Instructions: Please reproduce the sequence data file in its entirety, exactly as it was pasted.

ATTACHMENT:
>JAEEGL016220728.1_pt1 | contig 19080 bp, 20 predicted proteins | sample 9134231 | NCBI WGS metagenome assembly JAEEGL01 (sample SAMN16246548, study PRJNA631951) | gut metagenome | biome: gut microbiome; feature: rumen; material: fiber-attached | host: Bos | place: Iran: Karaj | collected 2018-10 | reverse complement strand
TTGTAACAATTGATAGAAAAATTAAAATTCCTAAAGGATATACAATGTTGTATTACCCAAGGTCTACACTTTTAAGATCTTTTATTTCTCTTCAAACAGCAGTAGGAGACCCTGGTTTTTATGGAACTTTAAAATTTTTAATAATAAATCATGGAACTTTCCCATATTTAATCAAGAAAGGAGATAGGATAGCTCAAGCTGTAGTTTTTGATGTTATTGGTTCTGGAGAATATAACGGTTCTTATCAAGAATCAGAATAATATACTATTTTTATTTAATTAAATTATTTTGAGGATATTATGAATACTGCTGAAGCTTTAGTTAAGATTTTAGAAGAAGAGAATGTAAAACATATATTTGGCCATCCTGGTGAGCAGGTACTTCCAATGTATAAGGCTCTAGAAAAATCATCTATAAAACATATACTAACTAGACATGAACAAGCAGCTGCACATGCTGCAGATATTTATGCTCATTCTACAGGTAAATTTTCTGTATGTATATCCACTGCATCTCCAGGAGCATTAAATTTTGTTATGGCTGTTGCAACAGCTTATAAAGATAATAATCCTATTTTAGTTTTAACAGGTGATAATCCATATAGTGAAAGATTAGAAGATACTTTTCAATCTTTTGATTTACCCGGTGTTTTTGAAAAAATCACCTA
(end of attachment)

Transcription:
>JAEEGL016220728.1_pt1 | contig 19080 bp, 20 predicted proteins | sample 9134231 | NCBI WGS metagenome assembly JAEEGL01 (sample SAMN16246548, study PRJNA631951) | gut metagenome | biome: gut microbiome; feature: rumen; material: fiber-attached | host: Bos | place: Iran: Karaj | collected 2018-10 | reverse complement strand
TTGTAACAATTGATAGAAAAATTAAAATTCCTAAAGGATATACAATGTTGTATTACCCAAGGTCTACACTTTTAAGATCTTTTATTTCTCTTCAAACAGCAGTAGGAGACCCTGGTTTTTATGGAACTTTAAAATTTTTAATAATAAATCATGGAACTTTCCCATATTTAATCAAGAAAGGAGATAGGATAGCTCAAGCTGTAGTTTTTGATGTTATTGGTTCTGGAGAATATAACGGTTCTTATCAAGAATCAGAATAATATACTATTTTTATTTAATTAAATTATTTTGAGGATATTATGAATACTGCTGAAGCTTTAGTTAAGATTTTAGAAGAAGAGAATGTAAAACATATATTTGGCCATCCTGGTGAGCAGGTACTTCCAATGTATAAGGCTCTAGAAAAATCATCTATAAAACATATACTAACTAGACATGAACAAGCAGCTGCACATGCTGCAGATATTTATGCTCATTCTACAGGTAAATTTTCTGTATGTATATCCACTGCATCTCCAGGAGCATTAAATTTTGTTATGGCTGTTGCAACAGCTTATAAAGATAATAATCCTATTTTAGTTTTAACAGGTGATAATCCATATAGTGAAAGATTAGAAGATACTTTTCAATCTTTTGATTTACCCGGTGTTTTTGAAAAAATCACCTA